Open access

Ashley N Reeb, Andrea Ziegler, and Reigh-Yi Lin

Follicular thyroid cancer (FTC) is the second most common type of thyroid cancers. In order to develop more effective personalized therapies, it is necessary to thoroughly evaluate patient-derived cell lines in in vivo preclinical models before using them to test new, targeted therapies. This study evaluates the tumorigenic and metastatic potential of a panel of three human FTC cell lines (WRO, FTC-238, and TT1609-CO2) with defined genetic mutations in two in vivo murine models: an orthotopic thyroid cancer model to study tumor progression and a tail vein injection model to study metastasis. All cell lines developed tumors in the orthotopic model, with take rates of 100%. Notably, WRO-derived tumors grew two to four times faster than tumors arising from the FTC-238 and TT2609-CO2 cell lines. These results mirrored those of a tail vein injection model for lung metastasis: one hundred percent of mice injected with WRO cells in the tail vein exhibited aggressive growth of bilateral lung metastases within 35 days. In contrast, tail vein injection of FTC-238 or TT2609-CO2 cells did not result in lung metastasis. Together, our work demonstrates that these human FTC cell lines display highly varied tumorigenic and metastatic potential in vivo with WRO being the most aggressive cell line in both orthotopic and lung metastasis models. This information will be valuable when selecting cell lines for preclinical drug testing.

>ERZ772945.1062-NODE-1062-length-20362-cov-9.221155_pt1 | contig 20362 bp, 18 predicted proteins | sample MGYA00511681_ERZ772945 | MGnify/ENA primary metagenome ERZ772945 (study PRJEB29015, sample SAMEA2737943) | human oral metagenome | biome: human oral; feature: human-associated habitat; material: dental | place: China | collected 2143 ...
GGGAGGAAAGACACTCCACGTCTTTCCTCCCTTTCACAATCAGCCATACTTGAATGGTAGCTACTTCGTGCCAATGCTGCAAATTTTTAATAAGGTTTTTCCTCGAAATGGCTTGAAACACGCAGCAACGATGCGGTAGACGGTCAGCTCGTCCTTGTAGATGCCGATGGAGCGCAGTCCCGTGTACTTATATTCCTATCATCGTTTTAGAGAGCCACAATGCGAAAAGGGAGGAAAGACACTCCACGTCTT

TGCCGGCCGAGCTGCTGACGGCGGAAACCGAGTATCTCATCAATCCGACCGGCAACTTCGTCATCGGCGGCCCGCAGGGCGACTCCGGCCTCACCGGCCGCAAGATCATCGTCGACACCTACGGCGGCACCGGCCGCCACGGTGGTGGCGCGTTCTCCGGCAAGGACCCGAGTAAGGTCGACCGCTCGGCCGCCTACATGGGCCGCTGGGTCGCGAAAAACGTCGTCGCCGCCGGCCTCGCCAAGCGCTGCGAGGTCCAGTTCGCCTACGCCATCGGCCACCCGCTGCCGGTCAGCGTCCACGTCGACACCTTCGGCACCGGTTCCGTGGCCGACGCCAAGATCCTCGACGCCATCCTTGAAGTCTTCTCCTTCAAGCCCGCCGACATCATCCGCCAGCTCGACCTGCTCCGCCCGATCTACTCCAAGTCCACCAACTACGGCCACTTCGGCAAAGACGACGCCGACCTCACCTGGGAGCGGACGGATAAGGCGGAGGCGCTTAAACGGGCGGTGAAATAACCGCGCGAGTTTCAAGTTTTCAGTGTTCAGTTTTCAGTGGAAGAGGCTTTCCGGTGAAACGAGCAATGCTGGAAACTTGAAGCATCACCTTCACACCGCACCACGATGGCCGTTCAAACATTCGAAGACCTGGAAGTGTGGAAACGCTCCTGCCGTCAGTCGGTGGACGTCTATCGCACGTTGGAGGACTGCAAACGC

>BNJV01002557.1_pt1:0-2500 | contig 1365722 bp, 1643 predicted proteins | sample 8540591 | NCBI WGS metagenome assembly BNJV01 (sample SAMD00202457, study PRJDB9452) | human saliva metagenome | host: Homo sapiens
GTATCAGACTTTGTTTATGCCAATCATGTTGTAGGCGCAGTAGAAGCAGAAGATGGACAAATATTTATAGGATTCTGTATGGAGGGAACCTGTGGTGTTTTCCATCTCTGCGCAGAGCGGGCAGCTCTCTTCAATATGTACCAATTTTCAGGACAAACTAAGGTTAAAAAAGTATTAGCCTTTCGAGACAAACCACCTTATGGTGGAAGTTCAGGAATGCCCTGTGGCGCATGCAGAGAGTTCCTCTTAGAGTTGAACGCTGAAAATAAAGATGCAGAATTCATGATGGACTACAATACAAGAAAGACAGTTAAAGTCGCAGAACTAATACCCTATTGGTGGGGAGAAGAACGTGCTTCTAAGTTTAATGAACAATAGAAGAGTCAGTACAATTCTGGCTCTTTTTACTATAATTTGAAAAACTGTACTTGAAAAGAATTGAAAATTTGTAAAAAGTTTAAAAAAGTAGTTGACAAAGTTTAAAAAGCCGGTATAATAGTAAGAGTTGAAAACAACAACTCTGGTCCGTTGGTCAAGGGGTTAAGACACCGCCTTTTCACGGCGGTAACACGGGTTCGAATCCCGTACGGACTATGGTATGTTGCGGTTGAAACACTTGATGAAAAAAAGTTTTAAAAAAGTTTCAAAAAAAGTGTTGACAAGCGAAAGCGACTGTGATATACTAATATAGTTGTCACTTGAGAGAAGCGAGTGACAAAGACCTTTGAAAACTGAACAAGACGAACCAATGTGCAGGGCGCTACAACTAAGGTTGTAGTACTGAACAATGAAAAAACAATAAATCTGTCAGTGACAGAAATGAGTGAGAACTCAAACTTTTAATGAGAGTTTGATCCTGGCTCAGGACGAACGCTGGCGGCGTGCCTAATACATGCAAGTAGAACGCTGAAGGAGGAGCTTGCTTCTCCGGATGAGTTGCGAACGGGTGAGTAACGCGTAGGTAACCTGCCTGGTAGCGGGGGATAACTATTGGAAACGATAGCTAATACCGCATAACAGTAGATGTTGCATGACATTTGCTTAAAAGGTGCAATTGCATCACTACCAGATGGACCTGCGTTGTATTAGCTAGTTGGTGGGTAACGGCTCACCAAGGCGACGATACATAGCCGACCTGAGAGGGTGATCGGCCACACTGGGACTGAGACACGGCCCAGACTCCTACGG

Open access

Barbara J Boucher

Our knowledge of vitamin D has come a long way since the 100 years it took for doctors to accept, between 1860 and 1890, that both sunlight and cod liver oil (a well-known folk remedy) cured and prevented rickets. Vitamins D2/D3 were discovered exactly a hundred years ago, and over the last 50 years vitamin D has been found to have many effects on virtually all human tissues and not just on bone health, while mechanisms affecting the actions of vitamin D at the cellular level are increasingly understood, but deficiency persists globally. Observational studies in humans have shown that better provision of vitamin D is strongly associated, dose-wise, with reductions in current and future health risks in line with the known actions of vitamin D. Randomised controlled trials, commonly accepted as providing a ‘gold standard’ for assessing the efficacy of new forms of treatment, have frequently failed to provide supportive evidence for the expected health benefits of supplementation. Such RCTs, however, have used designs evolved for testing drugs while vitamin D is a nutrient; the appreciation of this difference is critical to identifying health benefits from existing RCT data and for improving future RCT design. This report aims, therefore, to provide a brief overview of the evidence for a range of non-bony health benefits of vitamin D repletion; to discuss specific aspects of vitamin D biology that can confound RCT design and how to allow for them.